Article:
Belfast Telegraph

Wednesday 16 April 2014

Pressure mounts on Trapattoni after Republic of Ireland's defeat to Greece

Republic of Ireland manager Giovanni Trapattoni during the International Friendly at the Aviva Stadium, Dublin

Republic of Ireland 0 Greece 1: Jose Holebas ensured the Republic of Ireland ended 2012 without the victory they craved as Giovanni Trapattoni's youngsters were undone by Greece.

The Italian's experimental side, which featured Ciaran Clark, James McCarthy, James McClean and Robbie Brady from the start and Wes Hoolahan after the break, competed well for long periods, but were unable to carve out the openings to take something from the game.

In front of a sparse crowd at the Aviva Stadium, where they were battered 6-1 by Germany in a World Cup qualifier last month, the Republic showed plenty of endeavour and at times craft, but they could not find the killer touch in front of goal.

As a result, Holebas' sweet 29th-minute strike was enough to win the game for the visitors and leave Trapattoni's detractors with enough ammunition to maintain their opposition to his continued presence at the helm heading into March's crucial World Cup qualifiers against Sweden and Austria.

The 73-year-old, finally bowing to mounting pressure, handed youth a chance as his side brought an end to their 2012 campaign and tried to do so in style against the national currently ranked 12th by FIFA.

Ireland slipped significantly in FIFA's ranking table - to 36th place, 24 behind the Greeks - in the wake of their humiliation at the hands of the Germans, and the Italian's response was to include Aston Villa defender Clark, Wigan schemer McCarthy and wingers Brady and McClean in his starting line-up.

He was also forced to make a late change when goalkeeper Keiren Westwood withdrew with a groin injury and Millwall's David Forde was handed an unexpected fourth senior cap.

It all started relatively promisingly for the home side with McCarthy finding space in the middle of the field to feed Brady and McClean on the flanks, and the movement of strikers Shane Long and Simon Cox troubling the Greek defence.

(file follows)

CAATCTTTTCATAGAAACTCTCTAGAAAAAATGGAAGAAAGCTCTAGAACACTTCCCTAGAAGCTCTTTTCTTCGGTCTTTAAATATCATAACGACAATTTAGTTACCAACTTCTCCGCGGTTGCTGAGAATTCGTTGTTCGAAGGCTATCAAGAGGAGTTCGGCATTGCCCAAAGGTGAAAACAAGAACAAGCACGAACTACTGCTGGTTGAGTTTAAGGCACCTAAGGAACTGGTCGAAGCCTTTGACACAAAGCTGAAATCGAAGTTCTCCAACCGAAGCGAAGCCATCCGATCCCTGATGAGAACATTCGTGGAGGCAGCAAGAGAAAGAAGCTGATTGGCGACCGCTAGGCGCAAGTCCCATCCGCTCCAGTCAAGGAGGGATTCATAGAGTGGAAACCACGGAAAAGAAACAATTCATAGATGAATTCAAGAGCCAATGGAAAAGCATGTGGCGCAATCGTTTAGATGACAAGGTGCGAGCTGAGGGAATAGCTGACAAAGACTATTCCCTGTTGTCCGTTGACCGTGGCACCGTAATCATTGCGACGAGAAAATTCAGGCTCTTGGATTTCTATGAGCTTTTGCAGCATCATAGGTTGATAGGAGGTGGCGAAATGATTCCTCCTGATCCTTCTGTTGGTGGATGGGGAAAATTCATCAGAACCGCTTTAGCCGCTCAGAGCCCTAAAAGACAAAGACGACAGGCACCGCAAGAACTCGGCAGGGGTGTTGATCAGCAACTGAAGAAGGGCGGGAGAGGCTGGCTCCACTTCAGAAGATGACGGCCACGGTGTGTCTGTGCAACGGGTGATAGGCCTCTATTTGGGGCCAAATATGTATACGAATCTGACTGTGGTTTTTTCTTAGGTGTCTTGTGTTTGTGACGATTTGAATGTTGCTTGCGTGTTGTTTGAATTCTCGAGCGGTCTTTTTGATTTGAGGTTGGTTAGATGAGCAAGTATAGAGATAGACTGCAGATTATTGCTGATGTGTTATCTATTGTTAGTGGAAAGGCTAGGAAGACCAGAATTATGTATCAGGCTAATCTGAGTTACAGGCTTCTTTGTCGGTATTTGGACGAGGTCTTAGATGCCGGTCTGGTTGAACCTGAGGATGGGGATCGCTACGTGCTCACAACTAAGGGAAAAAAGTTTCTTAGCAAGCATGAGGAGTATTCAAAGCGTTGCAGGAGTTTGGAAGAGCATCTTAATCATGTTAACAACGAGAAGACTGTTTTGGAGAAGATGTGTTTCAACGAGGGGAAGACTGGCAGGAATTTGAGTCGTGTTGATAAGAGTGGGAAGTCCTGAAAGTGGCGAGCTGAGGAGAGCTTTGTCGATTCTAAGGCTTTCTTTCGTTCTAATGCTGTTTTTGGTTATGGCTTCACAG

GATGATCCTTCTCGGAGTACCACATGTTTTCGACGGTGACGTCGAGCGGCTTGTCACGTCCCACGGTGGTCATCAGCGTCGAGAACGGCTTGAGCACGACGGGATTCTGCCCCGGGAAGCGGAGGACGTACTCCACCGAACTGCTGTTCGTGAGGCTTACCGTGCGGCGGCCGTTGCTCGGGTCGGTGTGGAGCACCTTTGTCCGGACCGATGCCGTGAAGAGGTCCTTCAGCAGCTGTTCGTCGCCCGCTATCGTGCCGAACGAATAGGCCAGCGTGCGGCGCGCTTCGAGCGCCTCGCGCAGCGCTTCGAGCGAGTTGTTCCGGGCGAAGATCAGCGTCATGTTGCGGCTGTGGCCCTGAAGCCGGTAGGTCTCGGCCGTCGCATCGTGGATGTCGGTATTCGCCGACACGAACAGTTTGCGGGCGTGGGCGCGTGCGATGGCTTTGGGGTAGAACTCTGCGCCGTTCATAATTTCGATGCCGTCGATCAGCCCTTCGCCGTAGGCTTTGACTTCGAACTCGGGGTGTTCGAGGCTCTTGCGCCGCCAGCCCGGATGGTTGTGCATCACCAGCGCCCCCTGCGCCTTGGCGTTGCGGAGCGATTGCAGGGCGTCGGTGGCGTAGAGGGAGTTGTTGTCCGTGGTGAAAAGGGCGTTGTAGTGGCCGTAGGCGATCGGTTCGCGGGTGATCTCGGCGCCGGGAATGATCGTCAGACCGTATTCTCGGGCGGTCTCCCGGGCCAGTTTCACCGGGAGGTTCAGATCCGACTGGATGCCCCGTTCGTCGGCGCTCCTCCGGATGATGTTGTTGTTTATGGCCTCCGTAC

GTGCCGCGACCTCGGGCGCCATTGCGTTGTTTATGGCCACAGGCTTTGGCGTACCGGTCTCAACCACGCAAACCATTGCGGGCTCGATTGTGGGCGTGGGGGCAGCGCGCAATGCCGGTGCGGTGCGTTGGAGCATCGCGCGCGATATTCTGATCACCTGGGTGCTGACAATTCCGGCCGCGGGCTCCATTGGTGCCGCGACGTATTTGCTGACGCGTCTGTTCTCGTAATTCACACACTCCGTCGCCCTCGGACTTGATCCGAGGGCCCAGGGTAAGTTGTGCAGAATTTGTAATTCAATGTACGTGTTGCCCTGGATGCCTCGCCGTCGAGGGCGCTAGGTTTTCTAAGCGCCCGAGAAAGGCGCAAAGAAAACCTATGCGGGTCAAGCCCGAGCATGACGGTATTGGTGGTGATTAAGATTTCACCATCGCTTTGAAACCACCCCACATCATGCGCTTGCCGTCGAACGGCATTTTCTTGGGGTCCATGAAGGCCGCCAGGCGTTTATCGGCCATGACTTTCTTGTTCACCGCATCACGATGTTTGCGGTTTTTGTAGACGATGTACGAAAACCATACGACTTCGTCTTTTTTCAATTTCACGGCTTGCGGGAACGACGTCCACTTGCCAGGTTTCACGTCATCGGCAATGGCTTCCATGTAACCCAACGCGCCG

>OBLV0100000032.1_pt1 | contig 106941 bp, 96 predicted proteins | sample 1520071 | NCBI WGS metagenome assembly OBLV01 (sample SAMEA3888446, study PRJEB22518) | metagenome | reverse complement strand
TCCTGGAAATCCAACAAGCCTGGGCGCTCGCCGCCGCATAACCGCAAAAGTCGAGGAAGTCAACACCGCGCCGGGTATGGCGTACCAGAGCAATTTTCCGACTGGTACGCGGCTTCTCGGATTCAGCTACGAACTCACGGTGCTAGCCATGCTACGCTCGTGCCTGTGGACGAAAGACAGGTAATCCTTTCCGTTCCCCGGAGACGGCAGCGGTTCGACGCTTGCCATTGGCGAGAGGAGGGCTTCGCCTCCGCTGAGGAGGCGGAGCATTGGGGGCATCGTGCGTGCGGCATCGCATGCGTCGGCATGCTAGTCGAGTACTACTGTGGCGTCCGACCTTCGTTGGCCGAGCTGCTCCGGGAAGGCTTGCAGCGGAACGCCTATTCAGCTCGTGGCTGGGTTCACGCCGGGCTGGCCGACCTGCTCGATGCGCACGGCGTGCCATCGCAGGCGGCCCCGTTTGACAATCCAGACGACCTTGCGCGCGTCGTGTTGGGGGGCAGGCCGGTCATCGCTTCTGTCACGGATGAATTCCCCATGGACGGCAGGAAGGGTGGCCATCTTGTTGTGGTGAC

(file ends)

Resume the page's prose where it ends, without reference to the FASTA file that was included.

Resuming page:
Ireland had strong claims for a first-minute penalty waved away by Israeli referee Eitan Shmuelevitz and defender Konstantinos Stafylidis could consider himself extremely fortunate not to be penalised for his less-than-effective attempt to deal with Stephen Ward's deep cross.

Cox went to ground inside the box under Sokratis Papastathopoulos' challenge three minutes later, but the appeals on that occasion were more muted and also ignored, and McClean scuffed a long-range effort wide.

But the Republic looked certain to take the lead with 10 minutes gone when full-back Seamus Coleman, whose combination with Brady proved a repeated threat down the right during the opening 45 minutes, collected the winger's return pass and crossed.

Cox had found a yard of space and climbed to meet the ball unopposed, but he was unable to hit the target with just keeper Orestis Karnezis to beat.

Greece had offered little in response, but gradually worked their way into the game and called Forde into action for the first time when Sotiros Ninis took aim from 25 yards and forced a diving 23rd-minute save.

However, the Republic failed to heed the warning and fell behind six minutes later when skipper Georgios Samaras, who had earlier had to leave the pitch for treatment to a head wound, turned Konstantinos Mitroglou's pass into the path of Holebas, who span John O'Shea and thumped the ball into the bottom corner.

Long and Clark were both booked for clumsy challenges as the game unfolded in anything but friendly fashion, but the home side had rather lost their way.

They might have levelled in injury time when Brady tested Karnezis with a left-foot strike after being set up by Long, but the goalkeeper was equal to the task.

There was warm applause from the sparse crowd when, on their return, Ireland were joined by in-form Norwich star Hoolahan, winning just his second cap, a fact which had not gone unnoticed by Trapattoni's critics.

Brady departed along with Long to accommodate his arrival and that of Kevin Doyle, who was asked to play a lone striking role ahead of Hoolahan with Cox dropping in on the left and McClean moving to the right.

Ironically Glenn Whelan, the man who had pleaded with his manager earlier in the week to field an extra midfielder, was back in the dressing room having limped off injured before the break.

However, it was McCarthy who almost dragged the Republic back into the game two minutes into the second half when Karnezis failed to hold his long-range shot, although Papastathopoulos prevented Doyle from converting the rebound and Cox's follow-up was blocked.

But while perspiration was not in short supply, inspiration was and the Irish failed to make the most of the possession they were allowed as the game passed the hour-mark with Greece's narrow lead intact.

Ward hacked a 69th-minute shot harmlessly across the face of goal after the Greeks had failed to clear a McClean free-kick, and Greece coasted to the final whistle and victory with few alarms.